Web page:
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This is my first post on this forum, so I'd like to take this opportunity to express my gratitude to the members of this great community and my privilege to be part of the XRP army. At the outset, I generally do not condone baseless speculation. However, 1. I don't consider the facts below as "baseless", and 2. I'm merely raising a question to anyone in the forum with macroeconomic insight. With the advent of the Petro-Yuan futures a few days ago, the efforts and intentions by China are clear: to internationalize its currency and force its trading partners to accept Yuan for its oil purchases. What's more, since some of the oil exporting nations are hesitant to sell their product in Yuan, China is making gold convertible to Yuan as source liquidity for the oil purchase. Some economist say it is the beginning of the end of the petrodollar, others say the price of Gold will skyrocket. I'm not an economist so I wouldn't know, but the purchasing mechanics of this revelation in oil commerce sounded all too familiar to me when I first read about it; i.e. Fiat -> gold -> Fiat for oil. An increasing gold value will not only come naturally, but "a higher price/liquidity also means we can target higher value payments" - to use the words of the great @JoelKatz At the same time, we know that Ripple is progressively pursuing a position in China. From the latest @Hodor blog: "..understand that China just decided to opt for a licensing approach for fintech firms wishing to enter the payments space in China". A move that would legitimize/institutionalize the Chinese adopted fintech infrastructure of the future. Hodor continues: "I think this move by China’s regulatory bodies is a direct result of momentum that has clearly been building behind Ripple’s strategy of closely advising the worlds’ central banks", "[Ripple] has also hosted a delegation from China’s central bank" For those that don't know, China is the world's largest importer of oil with not nearly enough gold to back up their oil demand. To continue listing of relevant facts, Saudi Arabia (incidentally the world's largest exporter of oil) and its central bank, SAMA, have signed a deal with Ripple back in February to manage cross-boarder payments. The Arab Exchange Market Secretary General, Fadi Khalaf, said that United Arab Emirate banks are aiming for a similar agreement. (UAE is the 5th largest exporter of oil). Im not trying to prove what is probably a non-existent connection. My questions are the following: Are we witnessing a blockchain-backed, oil commerce infrastructure in the making? (Does that even make sense?) Knowing that China might soon no longer buy oil in any currency except its own, and for the oil exporting nations that will shy away from accepting Yuan as a payment, would China lose out or benefit from utilizing a digital asset to source liquidity for oil trade in lieu of gold? What role could XRP play and what impact would it have on the exporting States? China is responsible for 8 out of 45 millions barrels a day of global oil imports, with oil futures trade being 30x the physical oil trade. At 65$ a barrel, what would that daily volume do to the XRP price? Hope to get some insightful feedback and good discussion. In the meantime (3 days later) this: https://cryptodaily.co.uk/2018/04/ripple-partners-bpg-emetal-digital-stock-exchange-metal/ #justsaying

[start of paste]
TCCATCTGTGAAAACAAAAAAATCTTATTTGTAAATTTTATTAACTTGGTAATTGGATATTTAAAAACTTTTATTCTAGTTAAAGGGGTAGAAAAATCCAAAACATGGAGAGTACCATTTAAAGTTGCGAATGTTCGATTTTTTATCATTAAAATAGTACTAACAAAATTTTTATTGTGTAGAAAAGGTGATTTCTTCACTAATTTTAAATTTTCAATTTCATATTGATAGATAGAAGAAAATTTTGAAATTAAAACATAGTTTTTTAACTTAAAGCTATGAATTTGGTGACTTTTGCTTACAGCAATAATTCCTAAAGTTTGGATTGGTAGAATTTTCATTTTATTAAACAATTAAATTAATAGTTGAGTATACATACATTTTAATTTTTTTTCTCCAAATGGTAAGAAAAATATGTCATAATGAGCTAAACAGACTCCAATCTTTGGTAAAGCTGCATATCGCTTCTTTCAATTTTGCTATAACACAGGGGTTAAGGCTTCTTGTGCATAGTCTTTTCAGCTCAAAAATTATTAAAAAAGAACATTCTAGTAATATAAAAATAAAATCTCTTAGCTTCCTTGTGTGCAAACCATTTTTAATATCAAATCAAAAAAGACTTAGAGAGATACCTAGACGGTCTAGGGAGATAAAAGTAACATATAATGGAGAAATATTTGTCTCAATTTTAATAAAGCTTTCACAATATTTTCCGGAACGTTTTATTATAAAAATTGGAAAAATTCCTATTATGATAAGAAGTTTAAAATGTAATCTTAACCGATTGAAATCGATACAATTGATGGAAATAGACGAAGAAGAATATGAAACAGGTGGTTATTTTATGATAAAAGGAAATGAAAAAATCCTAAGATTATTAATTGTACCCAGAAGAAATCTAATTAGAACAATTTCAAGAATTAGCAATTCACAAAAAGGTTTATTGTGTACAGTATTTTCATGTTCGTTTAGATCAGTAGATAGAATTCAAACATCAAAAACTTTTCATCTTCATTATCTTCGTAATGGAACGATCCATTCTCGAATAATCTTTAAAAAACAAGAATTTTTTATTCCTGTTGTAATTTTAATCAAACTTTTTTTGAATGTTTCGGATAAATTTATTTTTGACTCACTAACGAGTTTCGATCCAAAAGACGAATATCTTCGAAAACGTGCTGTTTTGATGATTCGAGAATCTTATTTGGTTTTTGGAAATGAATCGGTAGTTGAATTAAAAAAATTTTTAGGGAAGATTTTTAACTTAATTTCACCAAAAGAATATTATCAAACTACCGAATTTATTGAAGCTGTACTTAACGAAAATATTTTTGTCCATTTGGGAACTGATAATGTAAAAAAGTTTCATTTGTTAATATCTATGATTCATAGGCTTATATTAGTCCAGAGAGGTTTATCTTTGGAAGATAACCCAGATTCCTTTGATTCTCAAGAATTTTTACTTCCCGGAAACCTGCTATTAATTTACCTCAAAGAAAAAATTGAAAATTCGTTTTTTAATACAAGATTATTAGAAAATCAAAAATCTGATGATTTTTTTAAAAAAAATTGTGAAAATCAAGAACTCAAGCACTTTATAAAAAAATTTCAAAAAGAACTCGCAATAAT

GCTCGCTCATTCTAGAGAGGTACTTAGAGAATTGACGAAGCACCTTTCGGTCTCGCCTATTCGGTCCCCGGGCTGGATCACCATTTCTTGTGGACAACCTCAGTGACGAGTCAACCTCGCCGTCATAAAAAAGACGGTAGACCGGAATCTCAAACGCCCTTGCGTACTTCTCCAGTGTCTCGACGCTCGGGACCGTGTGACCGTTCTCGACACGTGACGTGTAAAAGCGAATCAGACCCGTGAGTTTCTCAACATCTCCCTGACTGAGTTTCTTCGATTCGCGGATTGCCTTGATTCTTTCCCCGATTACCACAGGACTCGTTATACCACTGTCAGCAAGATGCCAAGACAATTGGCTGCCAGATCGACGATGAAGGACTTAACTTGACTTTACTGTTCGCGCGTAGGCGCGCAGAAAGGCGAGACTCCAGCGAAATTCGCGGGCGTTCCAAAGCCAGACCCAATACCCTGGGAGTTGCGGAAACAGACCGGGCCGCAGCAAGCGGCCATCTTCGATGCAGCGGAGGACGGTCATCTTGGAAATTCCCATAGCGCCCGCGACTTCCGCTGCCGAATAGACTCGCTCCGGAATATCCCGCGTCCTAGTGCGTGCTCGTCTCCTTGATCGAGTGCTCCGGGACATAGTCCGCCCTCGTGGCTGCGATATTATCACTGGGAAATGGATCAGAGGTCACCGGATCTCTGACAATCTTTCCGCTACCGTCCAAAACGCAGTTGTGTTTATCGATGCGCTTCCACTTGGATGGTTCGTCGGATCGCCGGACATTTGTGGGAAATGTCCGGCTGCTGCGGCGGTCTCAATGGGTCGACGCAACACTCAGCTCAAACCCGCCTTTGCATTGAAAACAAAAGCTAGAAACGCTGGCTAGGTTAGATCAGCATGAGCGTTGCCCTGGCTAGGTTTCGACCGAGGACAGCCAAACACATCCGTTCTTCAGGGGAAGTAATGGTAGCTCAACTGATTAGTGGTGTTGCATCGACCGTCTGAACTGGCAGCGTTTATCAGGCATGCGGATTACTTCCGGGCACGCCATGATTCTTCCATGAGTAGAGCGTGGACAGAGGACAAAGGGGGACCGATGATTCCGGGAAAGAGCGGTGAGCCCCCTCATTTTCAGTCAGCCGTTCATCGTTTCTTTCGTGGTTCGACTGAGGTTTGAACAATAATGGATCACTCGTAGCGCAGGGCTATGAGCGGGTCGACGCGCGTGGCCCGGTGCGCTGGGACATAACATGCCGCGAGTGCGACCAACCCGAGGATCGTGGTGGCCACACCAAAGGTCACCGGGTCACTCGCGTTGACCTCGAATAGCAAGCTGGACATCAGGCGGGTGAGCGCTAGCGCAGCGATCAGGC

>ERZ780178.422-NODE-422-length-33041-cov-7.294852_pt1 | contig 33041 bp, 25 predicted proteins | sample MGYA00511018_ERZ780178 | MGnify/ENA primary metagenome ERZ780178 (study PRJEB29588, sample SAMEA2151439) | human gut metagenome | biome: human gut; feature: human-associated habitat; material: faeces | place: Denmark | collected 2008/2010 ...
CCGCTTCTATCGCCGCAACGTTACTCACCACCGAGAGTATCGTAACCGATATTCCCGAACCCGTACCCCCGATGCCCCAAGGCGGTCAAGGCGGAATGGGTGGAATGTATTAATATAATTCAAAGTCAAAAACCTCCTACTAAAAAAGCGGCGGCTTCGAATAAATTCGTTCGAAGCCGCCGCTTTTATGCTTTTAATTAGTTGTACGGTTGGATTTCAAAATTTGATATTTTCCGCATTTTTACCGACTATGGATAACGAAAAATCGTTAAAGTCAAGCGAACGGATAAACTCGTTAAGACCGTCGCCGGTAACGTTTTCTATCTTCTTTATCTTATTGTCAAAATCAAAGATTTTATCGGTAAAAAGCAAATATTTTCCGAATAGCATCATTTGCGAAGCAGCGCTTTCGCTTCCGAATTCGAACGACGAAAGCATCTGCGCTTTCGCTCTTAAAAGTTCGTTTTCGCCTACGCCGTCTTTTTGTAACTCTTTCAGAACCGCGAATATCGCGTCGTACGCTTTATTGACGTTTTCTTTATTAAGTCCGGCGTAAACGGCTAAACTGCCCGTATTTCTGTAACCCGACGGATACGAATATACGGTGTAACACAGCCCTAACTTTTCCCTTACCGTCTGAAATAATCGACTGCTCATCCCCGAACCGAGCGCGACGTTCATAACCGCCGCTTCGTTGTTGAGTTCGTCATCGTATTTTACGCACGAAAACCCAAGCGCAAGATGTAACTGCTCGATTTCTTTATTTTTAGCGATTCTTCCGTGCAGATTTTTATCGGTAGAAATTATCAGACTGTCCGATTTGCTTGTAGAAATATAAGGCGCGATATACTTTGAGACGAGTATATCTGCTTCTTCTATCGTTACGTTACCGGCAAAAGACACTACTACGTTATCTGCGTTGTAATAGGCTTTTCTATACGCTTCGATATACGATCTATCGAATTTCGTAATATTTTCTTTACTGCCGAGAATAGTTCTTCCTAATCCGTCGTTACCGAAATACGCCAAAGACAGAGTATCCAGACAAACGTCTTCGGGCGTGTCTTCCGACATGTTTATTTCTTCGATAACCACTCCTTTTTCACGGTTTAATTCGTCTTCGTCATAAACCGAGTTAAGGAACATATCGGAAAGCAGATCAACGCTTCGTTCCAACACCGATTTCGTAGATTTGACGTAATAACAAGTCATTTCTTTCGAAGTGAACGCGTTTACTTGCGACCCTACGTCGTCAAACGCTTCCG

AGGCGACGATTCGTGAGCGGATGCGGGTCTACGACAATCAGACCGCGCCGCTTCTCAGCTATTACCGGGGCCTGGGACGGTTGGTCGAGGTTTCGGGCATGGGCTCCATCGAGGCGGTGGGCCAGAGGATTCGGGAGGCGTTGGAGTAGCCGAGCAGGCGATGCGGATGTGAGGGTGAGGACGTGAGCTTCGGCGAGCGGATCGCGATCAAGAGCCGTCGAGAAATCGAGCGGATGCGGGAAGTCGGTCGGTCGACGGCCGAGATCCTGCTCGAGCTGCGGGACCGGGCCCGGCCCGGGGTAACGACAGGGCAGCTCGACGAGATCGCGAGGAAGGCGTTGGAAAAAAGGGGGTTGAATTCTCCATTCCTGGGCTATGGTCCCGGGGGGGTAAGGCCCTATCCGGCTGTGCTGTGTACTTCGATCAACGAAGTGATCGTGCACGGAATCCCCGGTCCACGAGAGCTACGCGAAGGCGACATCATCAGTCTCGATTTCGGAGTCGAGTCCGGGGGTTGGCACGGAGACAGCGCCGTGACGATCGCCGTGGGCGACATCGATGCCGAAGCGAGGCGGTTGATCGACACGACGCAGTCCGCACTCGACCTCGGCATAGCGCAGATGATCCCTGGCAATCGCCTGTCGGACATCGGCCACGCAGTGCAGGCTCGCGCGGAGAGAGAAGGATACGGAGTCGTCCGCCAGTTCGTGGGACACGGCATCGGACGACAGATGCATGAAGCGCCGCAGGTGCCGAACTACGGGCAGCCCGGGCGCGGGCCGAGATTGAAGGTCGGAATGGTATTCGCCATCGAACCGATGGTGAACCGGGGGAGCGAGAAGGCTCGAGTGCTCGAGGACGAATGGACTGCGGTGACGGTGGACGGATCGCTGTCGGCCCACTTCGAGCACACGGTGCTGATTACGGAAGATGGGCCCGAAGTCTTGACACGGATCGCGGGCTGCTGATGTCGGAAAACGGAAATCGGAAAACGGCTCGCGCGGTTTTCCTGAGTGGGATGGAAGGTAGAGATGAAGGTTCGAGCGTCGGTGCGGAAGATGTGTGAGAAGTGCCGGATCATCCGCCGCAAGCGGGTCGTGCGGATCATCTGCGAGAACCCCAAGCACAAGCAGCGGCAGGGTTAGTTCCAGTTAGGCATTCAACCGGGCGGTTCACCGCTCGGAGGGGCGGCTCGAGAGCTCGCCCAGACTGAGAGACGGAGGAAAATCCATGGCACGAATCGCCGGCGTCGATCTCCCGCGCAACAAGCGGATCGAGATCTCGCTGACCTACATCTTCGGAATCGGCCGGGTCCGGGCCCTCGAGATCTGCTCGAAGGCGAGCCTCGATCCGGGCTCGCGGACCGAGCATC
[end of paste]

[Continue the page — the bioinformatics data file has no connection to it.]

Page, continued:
Currently awaiting my resurrection, and wanted to contribute with my first post I recently came across a detailed and analysed article into the energy consumption requirements of Bitcoin (first part of the article, the seconds trails off into specifically bitcoin mining) https://oilprice.com/Energy/Crude-Oil/How-Many-Barrels-Of-Oil-Are-Needed-To-Mine-One-Bitcoin.html One table which stuck out was the below. From my understanding of XRP for power consumption it would be similar if we substituted visa for XRP Now a question - as bitcoin (appears) to factor in the cost of consumption of energy (and speculation), does XRP relative ease of creation limits its inherent value? I view bitcoin currently as a product - something which has been made at a cost of a commodity. Beyond the creation of Ripple as a company and associated running costs, XRP has no real production cost and theoretically another 100,000,000,000 could be created at marginal cost (correct me if I'm wrong). Maybe a better question would be beyond Fiat, does anyone have another of an example asset that is not backed by a commodity or has a very low cost to produce on a quite frankly infinite scale that is widely used, and importantly has grown sustainably?. At the moment my biggest concern with XRP (I currently HODL) is the sole driver of price appears to be only speculation. Maybe a bit of a convoluted post - forgive me, just be interested to hear thoughts